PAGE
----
• Allergan (Honorable Mention): Developed a data- and employee-driven global energy program to lead site-specific energy efficiency efforts and meet goals of reducing corporate GHG emissions and energy consumption by 20% by 2020.

Individual Leadership Award

  • Gerard M Anderson, CEO, DTE Energy: Led the development of DTE Energy’s goal to reduce GHG emissions 80% by 2050, based on a decarbonization pathway for DTE Energy’s generation, and implemented DTE Energy’s Force for Growth sustainability strategy.

Innovative Partnership Certificate

  • Goldman Sachs: Invested in the Living Lab partnership to educate and implement new technology solutions for energy efficient buildings. This work was done in partnership with Lawrence Berkeley National Laboratory and Building Energy Exchange.
  • National Grid: Spearheaded Methane Leak Detection and Quantification Technology Collaboration to evaluate several methane emission technologies and develop methodology to enable utilities to design pipeline replacement projects that are efficient, both environmentally and economically.
  • Utah Climate Action Network: Created a partnership between government, research institutions, non-profits/foundations, faith-based organizations, the private sector, and individuals; providing a hyperlocal program and platform for organizations to connect on climate-related activities.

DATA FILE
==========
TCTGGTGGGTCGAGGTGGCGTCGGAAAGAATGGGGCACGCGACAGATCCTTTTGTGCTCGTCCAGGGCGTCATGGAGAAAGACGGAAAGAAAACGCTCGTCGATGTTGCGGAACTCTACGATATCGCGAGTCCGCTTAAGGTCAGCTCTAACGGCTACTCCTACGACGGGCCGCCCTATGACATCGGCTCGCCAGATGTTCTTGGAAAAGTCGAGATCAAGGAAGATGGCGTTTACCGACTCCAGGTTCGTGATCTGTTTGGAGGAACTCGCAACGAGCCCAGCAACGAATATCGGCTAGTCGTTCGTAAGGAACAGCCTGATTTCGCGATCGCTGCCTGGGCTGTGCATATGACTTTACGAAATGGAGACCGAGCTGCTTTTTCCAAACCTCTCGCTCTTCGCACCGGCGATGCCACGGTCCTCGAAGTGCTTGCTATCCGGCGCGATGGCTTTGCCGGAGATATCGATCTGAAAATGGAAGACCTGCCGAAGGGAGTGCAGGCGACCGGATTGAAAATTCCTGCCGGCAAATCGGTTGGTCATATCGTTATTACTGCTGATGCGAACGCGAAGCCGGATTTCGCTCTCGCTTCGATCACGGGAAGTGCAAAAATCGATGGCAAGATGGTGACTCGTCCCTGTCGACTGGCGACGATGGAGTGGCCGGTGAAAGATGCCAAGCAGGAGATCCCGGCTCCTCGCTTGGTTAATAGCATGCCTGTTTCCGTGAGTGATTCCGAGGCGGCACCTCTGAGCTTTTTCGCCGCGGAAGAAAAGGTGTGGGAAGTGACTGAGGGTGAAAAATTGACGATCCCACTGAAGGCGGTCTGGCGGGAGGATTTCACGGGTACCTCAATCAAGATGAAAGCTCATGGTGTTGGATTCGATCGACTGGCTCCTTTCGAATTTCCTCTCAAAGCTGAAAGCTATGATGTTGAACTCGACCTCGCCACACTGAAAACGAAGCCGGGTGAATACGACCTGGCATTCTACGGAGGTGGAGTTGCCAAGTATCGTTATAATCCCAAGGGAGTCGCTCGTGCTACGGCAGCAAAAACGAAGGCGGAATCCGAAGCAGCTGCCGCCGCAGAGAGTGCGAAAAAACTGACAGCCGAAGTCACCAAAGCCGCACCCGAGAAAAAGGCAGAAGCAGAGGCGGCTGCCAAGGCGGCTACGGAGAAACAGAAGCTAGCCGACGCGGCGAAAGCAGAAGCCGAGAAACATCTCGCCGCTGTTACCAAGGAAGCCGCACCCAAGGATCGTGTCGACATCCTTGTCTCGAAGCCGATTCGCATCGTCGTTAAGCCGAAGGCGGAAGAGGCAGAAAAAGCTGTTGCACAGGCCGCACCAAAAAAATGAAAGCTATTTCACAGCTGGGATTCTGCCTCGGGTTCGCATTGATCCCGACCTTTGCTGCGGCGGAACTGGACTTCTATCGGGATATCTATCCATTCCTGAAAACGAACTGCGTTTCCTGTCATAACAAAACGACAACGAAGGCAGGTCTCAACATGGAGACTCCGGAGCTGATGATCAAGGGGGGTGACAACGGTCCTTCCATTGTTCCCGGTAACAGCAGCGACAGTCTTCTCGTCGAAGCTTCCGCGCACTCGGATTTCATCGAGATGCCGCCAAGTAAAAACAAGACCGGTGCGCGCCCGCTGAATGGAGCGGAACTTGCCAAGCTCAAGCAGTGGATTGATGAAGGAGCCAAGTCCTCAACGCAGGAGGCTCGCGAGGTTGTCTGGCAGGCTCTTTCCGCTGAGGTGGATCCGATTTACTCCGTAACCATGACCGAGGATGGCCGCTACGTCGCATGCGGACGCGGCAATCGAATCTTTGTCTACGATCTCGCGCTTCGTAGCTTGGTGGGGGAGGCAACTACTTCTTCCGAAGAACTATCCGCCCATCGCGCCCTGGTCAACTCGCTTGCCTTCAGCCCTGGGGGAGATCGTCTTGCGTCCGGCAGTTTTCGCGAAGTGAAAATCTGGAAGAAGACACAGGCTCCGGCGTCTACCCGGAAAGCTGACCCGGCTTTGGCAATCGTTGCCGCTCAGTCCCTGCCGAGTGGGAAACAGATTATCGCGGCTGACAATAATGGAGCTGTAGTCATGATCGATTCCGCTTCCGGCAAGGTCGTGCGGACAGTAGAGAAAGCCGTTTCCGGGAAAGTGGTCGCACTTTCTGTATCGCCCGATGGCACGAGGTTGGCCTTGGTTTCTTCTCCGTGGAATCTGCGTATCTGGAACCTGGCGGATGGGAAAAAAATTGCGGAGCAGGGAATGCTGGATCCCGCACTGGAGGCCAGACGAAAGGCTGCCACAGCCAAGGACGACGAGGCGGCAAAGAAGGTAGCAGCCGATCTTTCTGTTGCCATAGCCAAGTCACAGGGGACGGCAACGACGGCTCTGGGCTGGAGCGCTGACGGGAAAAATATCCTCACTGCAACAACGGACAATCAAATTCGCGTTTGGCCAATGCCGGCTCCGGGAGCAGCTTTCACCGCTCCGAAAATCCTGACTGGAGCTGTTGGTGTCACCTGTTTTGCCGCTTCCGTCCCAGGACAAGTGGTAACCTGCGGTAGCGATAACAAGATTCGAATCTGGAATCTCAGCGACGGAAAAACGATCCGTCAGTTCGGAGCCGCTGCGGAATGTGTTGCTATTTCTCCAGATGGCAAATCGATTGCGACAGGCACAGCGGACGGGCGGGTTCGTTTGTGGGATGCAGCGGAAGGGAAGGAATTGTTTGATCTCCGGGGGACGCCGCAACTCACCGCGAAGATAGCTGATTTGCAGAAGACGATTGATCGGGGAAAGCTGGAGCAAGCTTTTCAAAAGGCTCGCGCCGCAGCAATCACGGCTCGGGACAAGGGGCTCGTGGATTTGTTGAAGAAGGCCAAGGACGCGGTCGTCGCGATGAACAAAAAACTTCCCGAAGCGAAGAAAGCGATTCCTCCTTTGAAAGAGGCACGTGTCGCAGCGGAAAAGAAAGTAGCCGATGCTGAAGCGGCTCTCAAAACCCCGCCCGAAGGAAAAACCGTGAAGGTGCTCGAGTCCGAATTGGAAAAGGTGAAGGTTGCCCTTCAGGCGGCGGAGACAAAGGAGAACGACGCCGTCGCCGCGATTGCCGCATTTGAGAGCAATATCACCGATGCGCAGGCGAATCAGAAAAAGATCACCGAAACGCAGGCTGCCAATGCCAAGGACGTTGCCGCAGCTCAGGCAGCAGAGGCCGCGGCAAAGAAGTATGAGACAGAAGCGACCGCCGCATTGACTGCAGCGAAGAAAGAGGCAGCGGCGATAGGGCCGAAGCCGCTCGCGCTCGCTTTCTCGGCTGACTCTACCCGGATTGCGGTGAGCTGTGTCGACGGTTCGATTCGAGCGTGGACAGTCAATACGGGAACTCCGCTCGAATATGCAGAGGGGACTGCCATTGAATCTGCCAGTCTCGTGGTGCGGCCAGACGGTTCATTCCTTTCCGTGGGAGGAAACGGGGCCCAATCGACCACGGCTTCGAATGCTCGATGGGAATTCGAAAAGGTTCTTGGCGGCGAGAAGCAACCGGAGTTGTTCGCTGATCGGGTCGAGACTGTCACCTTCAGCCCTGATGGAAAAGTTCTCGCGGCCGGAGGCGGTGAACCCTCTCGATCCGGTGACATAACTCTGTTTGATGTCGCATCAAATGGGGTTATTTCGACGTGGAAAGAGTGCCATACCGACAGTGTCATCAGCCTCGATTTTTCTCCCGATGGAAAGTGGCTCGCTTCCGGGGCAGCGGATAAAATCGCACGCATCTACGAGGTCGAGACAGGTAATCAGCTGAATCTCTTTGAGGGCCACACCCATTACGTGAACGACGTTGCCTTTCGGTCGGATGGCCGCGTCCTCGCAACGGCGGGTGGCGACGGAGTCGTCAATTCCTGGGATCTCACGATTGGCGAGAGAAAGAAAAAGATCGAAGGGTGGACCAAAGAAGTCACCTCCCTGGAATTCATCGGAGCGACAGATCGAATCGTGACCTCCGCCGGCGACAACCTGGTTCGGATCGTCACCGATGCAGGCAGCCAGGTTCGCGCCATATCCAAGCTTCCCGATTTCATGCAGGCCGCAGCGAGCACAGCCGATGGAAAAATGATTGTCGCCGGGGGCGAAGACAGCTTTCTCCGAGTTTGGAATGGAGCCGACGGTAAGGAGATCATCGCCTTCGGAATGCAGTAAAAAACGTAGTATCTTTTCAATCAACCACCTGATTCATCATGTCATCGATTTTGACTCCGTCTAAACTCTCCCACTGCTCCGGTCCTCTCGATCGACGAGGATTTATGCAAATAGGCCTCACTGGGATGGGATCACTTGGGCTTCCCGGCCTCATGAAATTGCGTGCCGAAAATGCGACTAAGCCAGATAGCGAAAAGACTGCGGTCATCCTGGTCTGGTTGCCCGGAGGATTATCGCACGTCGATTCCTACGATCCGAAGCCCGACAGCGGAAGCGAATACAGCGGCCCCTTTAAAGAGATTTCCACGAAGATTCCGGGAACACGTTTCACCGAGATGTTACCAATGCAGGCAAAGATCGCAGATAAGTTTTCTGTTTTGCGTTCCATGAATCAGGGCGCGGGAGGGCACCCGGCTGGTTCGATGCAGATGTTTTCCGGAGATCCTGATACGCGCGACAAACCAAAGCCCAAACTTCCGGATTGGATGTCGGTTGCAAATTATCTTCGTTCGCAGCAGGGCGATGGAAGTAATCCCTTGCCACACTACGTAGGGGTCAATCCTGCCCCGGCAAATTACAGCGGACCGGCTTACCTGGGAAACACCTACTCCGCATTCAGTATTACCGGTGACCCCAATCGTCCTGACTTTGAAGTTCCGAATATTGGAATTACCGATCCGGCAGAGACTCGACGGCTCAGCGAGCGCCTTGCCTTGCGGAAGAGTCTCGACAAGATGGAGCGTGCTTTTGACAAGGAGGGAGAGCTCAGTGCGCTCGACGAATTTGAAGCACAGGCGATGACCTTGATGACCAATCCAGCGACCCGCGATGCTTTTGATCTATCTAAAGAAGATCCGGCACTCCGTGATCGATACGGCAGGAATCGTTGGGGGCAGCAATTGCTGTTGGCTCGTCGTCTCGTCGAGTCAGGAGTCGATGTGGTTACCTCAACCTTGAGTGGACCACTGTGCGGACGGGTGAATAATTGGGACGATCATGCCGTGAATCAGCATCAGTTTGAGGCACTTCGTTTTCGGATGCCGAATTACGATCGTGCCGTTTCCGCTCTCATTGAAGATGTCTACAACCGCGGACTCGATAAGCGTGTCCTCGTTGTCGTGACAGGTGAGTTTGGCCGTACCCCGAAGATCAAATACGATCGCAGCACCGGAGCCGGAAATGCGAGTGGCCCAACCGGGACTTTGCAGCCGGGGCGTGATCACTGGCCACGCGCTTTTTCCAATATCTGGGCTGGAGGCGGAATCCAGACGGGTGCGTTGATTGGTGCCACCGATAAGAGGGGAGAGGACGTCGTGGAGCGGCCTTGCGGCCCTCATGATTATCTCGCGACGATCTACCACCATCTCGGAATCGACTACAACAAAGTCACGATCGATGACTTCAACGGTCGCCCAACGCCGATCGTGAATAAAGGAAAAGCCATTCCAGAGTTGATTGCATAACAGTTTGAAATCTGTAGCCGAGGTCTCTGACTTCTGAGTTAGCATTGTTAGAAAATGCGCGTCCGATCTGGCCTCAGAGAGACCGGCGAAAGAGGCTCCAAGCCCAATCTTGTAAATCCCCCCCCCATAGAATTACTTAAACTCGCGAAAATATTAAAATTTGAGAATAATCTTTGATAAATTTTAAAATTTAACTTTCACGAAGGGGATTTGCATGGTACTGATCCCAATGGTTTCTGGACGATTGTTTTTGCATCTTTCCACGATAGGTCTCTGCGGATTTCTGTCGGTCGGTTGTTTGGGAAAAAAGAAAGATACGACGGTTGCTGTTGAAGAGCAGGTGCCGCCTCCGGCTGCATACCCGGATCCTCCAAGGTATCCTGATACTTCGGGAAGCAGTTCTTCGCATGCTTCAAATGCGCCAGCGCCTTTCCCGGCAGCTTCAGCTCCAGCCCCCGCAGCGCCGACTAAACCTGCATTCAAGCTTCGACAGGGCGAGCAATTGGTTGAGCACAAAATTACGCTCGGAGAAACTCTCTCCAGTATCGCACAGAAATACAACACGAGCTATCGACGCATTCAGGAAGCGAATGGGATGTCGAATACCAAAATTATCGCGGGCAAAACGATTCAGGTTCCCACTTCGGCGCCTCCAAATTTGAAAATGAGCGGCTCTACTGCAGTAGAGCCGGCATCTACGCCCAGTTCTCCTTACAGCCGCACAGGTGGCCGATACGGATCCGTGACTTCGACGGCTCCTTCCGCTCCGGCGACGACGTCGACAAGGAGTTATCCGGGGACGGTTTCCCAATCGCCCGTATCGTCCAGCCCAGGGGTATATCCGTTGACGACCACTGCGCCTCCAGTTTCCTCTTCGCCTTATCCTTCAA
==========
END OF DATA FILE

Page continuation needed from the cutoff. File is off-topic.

Excellence in Greenhouse Gas Management/Goal Achievement Award

  • California Department of Water Resources: Met a goal for absolute reduction in GHG emissions, achieving a 69% reduction during the goal period.
  • California Public Employees Retirement System (CalPERS): Exceeded a goal of reducing absolute GHG emissions reductions of 10% by 2015, actually achieved a 76% reduction during the goal period.
  • Comerica Inc.: Set an absolute GHG reduction goal of 20% from 2012 to 2020, achieving the goal four years early in 2016 helped by improvements in data center and building management systems and energy efficiency of existing construction.
  • IBM: Exceeded 2% per year absolute GHG emissions reduction, achieved an absolute reduction goal of 35% from 2005 to 2020, and contracted to purchase 783,000 MWh of renewable electricity.
  • The Hartford: Exceeded an absolute GHG reduction goal of 20% from 2013 through 2018 by achieving it in 2016

Excellence in Greenhouse Gas Management/Goal Setting Certificate

  • Biogen: Set an absolute GHG reduction goal of 35% by 2030 and signed onto the RE100 initiative committing to source 100% of its electricity globally from renewable resources.
  • CA Technologies: Already having met a goal to reduce GHG emissions 35%, CA Technologies has set an absolute GHG reduction goal of 40% from 2015 to 2030.
  • Kimberly-Clark Corporation: Set an absolute GHG reduction goal of 20% from 2005 to 2022 after already meeting and exceeding a 5% reduction goal in 2015.